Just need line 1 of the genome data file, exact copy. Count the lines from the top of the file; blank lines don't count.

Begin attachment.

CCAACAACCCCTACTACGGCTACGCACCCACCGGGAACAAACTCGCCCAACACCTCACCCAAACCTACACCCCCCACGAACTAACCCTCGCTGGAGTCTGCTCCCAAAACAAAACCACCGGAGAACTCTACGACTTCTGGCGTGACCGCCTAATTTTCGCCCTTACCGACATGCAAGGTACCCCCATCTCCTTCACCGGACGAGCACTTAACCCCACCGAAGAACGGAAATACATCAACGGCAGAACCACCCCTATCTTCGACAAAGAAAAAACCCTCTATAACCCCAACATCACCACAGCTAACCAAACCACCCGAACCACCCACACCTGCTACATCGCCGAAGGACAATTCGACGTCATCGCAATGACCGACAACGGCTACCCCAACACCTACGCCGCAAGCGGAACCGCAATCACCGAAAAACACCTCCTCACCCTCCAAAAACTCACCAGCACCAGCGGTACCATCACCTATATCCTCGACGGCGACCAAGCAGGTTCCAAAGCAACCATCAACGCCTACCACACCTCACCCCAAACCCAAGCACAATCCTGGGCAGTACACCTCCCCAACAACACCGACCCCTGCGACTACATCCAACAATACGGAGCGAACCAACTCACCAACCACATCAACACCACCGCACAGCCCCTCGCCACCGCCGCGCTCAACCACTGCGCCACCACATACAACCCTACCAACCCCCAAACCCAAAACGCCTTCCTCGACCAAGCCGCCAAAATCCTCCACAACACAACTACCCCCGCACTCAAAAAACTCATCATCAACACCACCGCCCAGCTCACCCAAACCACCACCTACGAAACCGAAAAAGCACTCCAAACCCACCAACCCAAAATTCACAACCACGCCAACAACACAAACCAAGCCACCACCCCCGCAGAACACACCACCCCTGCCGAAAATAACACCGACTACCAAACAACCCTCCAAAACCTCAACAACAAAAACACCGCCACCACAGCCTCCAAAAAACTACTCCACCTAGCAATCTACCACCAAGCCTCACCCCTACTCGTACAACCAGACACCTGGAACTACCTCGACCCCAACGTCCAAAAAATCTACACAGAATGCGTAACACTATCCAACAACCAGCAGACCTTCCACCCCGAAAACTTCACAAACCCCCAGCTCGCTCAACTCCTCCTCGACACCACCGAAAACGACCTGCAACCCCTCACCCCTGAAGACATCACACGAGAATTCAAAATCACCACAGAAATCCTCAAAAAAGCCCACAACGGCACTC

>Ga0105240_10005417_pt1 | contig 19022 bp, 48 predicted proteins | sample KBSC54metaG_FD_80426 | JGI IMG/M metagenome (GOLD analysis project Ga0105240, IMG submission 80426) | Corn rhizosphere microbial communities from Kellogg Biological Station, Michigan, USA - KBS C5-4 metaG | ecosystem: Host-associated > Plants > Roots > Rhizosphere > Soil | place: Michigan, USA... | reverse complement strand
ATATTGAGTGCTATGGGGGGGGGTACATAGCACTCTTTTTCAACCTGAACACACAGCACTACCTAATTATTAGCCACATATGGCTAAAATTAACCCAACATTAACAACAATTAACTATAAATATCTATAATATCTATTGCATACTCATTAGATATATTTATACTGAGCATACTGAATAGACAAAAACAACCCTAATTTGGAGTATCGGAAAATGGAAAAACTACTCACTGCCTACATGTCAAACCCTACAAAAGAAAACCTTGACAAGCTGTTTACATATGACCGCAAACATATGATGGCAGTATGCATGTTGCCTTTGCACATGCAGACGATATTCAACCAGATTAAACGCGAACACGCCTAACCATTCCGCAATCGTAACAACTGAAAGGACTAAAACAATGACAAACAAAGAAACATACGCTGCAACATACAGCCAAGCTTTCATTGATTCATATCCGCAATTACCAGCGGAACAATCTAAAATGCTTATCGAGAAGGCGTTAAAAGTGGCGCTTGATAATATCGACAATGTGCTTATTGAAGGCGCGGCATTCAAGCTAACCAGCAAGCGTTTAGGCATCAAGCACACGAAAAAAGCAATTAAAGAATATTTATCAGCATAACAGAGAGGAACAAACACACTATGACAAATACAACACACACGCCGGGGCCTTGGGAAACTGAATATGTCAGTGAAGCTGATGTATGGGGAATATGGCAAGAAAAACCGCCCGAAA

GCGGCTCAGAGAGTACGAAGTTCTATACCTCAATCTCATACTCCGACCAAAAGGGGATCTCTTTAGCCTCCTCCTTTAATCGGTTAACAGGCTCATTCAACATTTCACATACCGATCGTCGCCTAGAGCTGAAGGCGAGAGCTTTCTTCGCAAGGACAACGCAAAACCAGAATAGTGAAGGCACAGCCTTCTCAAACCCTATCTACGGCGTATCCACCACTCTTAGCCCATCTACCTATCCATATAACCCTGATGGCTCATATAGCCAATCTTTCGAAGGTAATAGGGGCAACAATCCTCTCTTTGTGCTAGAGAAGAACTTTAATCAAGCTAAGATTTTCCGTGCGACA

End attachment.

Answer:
CCAACAACCCCTACTACGGCTACGCACCCACCGGGAACAAACTCGCCCAACACCTCACCCAAACCTACACCCCCCACGAACTAACCCTCGCTGGAGTCTGCTCCCAAAACAAAACCACCGGAGAACTCTACGACTTCTGGCGTGACCGCCTAATTTTCGCCCTTACCGACATGCAAGGTACCCCCATCTCCTTCACCGGACGAGCACTTAACCCCACCGAAGAACGGAAATACATCAACGGCAGAACCACCCCTATCTTCGACAAAGAAAAAACCCTCTATAACCCCAACATCACCACAGCTAACCAAACCACCCGAACCACCCACACCTGCTACATCGCCGAAGGACAATTCGACGTCATCGCAATGACCGACAACGGCTACCCCAACACCTACGCCGCAAGCGGAACCGCAATCACCGAAAAACACCTCCTCACCCTCCAAAAACTCACCAGCACCAGCGGTACCATCACCTATATCCTCGACGGCGACCAAGCAGGTTCCAAAGCAACCATCAACGCCTACCACACCTCACCCCAAACCCAAGCACAATCCTGGGCAGTACACCTCCCCAACAACACCGACCCCTGCGACTACATCCAACAATACGGAGCGAACCAACTCACCAACCACATCAACACCACCGCACAGCCCCTCGCCACCGCCGCGCTCAACCACTGCGCCACCACATACAACCCTACCAACCCCCAAACCCAAAACGCCTTCCTCGACCAAGCCGCCAAAATCCTCCACAACACAACTACCCCCGCACTCAAAAAACTCATCATCAACACCACCGCCCAGCTCACCCAAACCACCACCTACGAAACCGAAAAAGCACTCCAAACCCACCAACCCAAAATTCACAACCACGCCAACAACACAAACCAAGCCACCACCCCCGCAGAACACACCACCCCTGCCGAAAATAACACCGACTACCAAACAACCCTCCAAAACCTCAACAACAAAAACACCGCCACCACAGCCTCCAAAAAACTACTCCACCTAGCAATCTACCACCAAGCCTCACCCCTACTCGTACAACCAGACACCTGGAACTACCTCGACCCCAACGTCCAAAAAATCTACACAGAATGCGTAACACTATCCAACAACCAGCAGACCTTCCACCCCGAAAACTTCACAAACCCCCAGCTCGCTCAACTCCTCCTCGACACCACCGAAAACGACCTGCAACCCCTCACCCCTGAAGACATCACACGAGAATTCAAAATCACCACAGAAATCCTCAAAAAAGCCCACAACGGCACTC